Oncology Stakeholders Summit, Spring 2016 - Episode 2

Can Patients Distinguish Volume From Value in Healthcare?

Bruce A. Feinberg, DO: I would challenge you that it may be somewhat inherent in our Western culture that from the patient perspective, volume is value. They want more, they want it to be new. There are things that they want—that’s part of our cultural heritage of “wanting it now,” “wanting more of it,” and “wanting the newest that’s available.” That almost drives the volume argument from a patient perspective.

Alan Balch, PhD: I don’t know that patients, at this point, have been given enough choice and been given the information to differentiate between “more” or “different” options, or choosing between them in a way that really captures my value framework.

So, I think the opportunity that’s before us is to figure out how, in a shared decision-making environment, patients have access, not to information but to knowledge. And that they can express their values in helping to make that treatment selection that really reflects what they want out of care at the individual level. From our perspective, that’s how you get at value. If the end goal of what we’re trying to get to is a system that delivers value, the ultimate consumer in the system is the patient. Having that is sort of the central star with which we’re trying to align—value to the patient—which again gets you into this world of patient centeredness.

At least from the patient perspective, if we’re going to redesign and realign incentives—as well as not just the payment incentives, but the delivery platforms—how do you do that in such a way that it really allows and empowers patients to express their values and make decisions in the healthcare environment that reflect what they’re trying to get out of their care? I would suggest to you that the answer varies from patient to patient. If given that choice and given a system that allows them to do that, I would guess that oftentimes, patients would make different decisions than what you might think that they would make.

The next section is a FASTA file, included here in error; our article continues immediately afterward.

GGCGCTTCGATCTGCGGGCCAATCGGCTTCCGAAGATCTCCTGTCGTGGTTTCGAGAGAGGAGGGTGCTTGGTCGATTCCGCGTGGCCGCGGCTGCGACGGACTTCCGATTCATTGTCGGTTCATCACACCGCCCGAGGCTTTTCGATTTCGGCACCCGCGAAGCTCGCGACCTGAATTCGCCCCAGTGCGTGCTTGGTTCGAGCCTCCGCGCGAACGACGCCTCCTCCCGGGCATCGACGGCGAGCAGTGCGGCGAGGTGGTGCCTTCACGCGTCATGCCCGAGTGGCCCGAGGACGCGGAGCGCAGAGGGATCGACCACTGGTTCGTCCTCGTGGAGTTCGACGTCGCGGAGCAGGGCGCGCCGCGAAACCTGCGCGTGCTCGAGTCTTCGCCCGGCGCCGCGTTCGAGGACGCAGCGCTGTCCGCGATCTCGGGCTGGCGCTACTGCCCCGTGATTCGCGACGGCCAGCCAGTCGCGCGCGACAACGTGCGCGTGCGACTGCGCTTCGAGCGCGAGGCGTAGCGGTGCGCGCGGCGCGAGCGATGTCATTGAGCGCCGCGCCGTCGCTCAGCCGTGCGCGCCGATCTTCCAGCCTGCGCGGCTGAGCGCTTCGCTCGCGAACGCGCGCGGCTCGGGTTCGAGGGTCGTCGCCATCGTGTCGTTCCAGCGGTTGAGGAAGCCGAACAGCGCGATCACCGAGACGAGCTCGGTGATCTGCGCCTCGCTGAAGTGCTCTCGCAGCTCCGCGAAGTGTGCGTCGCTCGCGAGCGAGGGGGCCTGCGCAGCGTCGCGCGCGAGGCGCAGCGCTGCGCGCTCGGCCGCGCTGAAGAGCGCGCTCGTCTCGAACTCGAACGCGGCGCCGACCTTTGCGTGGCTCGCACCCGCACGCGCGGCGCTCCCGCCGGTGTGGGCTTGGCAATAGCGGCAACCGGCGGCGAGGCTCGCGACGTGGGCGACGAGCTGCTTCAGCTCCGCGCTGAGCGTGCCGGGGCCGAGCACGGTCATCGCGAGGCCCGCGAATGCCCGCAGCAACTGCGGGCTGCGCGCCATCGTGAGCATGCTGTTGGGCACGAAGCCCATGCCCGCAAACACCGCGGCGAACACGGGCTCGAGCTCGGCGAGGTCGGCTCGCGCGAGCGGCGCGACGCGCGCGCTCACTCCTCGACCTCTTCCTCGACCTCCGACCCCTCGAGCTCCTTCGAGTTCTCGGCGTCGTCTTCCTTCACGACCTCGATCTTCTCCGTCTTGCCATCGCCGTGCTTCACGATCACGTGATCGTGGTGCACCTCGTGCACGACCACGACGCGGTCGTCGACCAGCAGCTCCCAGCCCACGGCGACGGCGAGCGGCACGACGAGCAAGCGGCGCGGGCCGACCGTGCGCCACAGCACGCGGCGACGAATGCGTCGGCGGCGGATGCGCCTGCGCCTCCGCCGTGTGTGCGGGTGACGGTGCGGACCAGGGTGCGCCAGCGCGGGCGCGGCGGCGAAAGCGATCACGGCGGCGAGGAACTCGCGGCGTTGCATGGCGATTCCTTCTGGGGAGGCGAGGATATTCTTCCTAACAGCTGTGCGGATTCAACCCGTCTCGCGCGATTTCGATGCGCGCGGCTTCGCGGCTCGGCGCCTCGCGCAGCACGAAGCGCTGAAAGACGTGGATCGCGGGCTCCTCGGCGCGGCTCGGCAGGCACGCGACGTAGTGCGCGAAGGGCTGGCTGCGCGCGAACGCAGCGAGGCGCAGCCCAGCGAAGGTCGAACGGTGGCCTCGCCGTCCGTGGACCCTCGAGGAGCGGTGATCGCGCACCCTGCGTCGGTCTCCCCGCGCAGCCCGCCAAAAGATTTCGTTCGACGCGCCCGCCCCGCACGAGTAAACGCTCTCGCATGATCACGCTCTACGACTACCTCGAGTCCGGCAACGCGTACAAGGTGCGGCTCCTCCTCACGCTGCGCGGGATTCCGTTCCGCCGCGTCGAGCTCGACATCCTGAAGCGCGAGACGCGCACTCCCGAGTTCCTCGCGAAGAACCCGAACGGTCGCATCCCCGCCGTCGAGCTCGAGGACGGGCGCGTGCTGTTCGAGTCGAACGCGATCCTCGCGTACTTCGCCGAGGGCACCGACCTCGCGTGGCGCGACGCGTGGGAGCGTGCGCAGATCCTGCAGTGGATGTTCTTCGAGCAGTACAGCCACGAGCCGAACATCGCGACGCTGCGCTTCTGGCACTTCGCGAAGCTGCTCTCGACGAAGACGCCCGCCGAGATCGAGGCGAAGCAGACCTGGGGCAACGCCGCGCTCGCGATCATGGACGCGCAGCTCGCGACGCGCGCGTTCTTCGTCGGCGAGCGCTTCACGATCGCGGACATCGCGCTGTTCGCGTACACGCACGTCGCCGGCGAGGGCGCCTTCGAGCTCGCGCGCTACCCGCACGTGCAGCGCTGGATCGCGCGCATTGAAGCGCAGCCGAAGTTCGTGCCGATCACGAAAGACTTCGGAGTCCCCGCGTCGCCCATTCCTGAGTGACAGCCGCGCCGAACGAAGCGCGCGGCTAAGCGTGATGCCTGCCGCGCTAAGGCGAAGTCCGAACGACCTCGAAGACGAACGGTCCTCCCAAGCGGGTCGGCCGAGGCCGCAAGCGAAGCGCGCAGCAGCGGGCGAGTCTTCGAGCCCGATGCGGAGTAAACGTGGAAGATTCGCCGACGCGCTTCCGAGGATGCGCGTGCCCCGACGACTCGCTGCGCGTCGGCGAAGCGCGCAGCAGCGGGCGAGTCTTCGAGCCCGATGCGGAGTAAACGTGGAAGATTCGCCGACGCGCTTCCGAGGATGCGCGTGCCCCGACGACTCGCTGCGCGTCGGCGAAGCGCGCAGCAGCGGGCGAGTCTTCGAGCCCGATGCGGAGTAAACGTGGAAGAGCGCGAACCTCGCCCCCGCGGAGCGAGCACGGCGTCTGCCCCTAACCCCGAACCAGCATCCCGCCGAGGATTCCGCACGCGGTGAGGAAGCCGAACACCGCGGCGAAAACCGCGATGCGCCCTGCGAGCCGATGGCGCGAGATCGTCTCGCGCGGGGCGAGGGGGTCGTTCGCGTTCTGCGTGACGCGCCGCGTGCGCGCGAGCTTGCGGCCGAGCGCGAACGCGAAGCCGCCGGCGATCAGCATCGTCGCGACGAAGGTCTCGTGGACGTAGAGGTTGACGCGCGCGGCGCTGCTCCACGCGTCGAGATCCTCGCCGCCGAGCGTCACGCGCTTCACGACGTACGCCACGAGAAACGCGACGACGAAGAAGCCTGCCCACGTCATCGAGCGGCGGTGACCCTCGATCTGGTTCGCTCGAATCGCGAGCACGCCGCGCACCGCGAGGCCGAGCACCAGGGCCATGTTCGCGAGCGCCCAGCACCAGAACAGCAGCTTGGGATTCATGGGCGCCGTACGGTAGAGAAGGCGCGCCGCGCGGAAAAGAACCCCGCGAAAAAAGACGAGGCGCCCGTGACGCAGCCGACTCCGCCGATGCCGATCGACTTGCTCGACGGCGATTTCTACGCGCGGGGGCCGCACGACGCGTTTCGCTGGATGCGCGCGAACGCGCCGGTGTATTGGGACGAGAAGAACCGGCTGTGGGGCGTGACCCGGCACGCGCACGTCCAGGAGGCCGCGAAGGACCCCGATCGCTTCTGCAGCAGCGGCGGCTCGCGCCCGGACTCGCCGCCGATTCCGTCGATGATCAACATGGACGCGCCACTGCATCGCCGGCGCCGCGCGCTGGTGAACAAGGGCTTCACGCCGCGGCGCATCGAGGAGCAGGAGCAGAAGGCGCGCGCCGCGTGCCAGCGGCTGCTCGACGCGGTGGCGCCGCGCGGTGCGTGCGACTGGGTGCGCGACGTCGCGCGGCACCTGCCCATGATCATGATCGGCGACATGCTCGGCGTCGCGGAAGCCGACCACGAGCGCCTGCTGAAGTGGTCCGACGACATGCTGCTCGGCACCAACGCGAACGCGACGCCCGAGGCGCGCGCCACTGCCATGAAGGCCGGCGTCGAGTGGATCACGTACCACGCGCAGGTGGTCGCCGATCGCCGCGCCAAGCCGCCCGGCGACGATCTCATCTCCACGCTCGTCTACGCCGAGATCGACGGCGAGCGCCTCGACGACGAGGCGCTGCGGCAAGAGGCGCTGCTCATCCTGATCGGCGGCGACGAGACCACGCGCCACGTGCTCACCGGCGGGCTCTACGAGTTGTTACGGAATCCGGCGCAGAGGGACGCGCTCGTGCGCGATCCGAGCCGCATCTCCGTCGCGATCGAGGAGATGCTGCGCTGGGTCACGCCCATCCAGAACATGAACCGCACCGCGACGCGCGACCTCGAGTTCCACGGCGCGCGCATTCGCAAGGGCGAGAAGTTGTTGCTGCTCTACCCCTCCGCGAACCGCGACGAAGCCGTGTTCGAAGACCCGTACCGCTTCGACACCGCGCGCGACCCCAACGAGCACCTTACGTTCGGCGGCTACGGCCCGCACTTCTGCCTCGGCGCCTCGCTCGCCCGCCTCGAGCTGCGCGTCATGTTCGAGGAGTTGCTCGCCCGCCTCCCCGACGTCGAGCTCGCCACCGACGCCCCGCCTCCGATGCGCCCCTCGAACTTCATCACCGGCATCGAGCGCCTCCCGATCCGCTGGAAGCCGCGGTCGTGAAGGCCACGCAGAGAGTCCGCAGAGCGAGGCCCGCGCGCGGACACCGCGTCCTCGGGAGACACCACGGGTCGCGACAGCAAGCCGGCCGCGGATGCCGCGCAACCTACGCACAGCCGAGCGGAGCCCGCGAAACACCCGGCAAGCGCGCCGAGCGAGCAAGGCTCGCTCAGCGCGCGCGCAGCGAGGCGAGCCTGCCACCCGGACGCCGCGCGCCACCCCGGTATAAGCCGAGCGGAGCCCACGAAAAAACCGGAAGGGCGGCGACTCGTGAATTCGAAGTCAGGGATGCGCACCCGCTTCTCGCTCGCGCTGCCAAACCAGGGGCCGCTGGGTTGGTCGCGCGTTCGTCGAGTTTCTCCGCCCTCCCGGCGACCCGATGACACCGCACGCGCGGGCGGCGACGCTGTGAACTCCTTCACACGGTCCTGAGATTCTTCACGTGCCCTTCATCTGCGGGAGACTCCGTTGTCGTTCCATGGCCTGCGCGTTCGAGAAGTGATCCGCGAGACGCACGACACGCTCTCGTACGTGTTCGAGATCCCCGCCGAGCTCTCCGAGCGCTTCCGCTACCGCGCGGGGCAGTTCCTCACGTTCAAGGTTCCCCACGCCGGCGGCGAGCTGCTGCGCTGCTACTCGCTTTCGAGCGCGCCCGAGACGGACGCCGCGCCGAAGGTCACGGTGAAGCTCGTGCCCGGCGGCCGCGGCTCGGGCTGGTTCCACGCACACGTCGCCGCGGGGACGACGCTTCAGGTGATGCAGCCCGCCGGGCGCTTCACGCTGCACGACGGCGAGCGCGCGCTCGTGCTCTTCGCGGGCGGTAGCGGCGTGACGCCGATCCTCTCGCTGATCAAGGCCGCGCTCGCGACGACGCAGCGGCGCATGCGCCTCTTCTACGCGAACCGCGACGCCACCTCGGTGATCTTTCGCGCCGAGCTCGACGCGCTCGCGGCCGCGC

Ted Okon, MBA: We’ve been sort of focused on the numerator here; not to get mathematical, but in terms of the quality or outcomes component to this. The cost component is equally as challenging because a lot of times we gravitate right to, literally, the value associated with the drug. And the fact of the matter is [that] there’s a value associated with their overall care, which includes their hospital care, if that’s involved, and their radiology as well. So this is very complex.

And the one thing I would challenge, and I think it’s going to come up in our discussion today when talking about all these calculators and all this other stuff, is that it can’t just be about the drug. Because we, Milliman, commissioned a study that was released recently that shows that your drug piece, which is very important and something that has to be controlled, is only, if you look at the Medicare side, it’s 18%. If you look at the commercial side, on average, it’s 21%. It’s only a piece, about one-fifth, of all the cost that you include when you talk about treating cancer.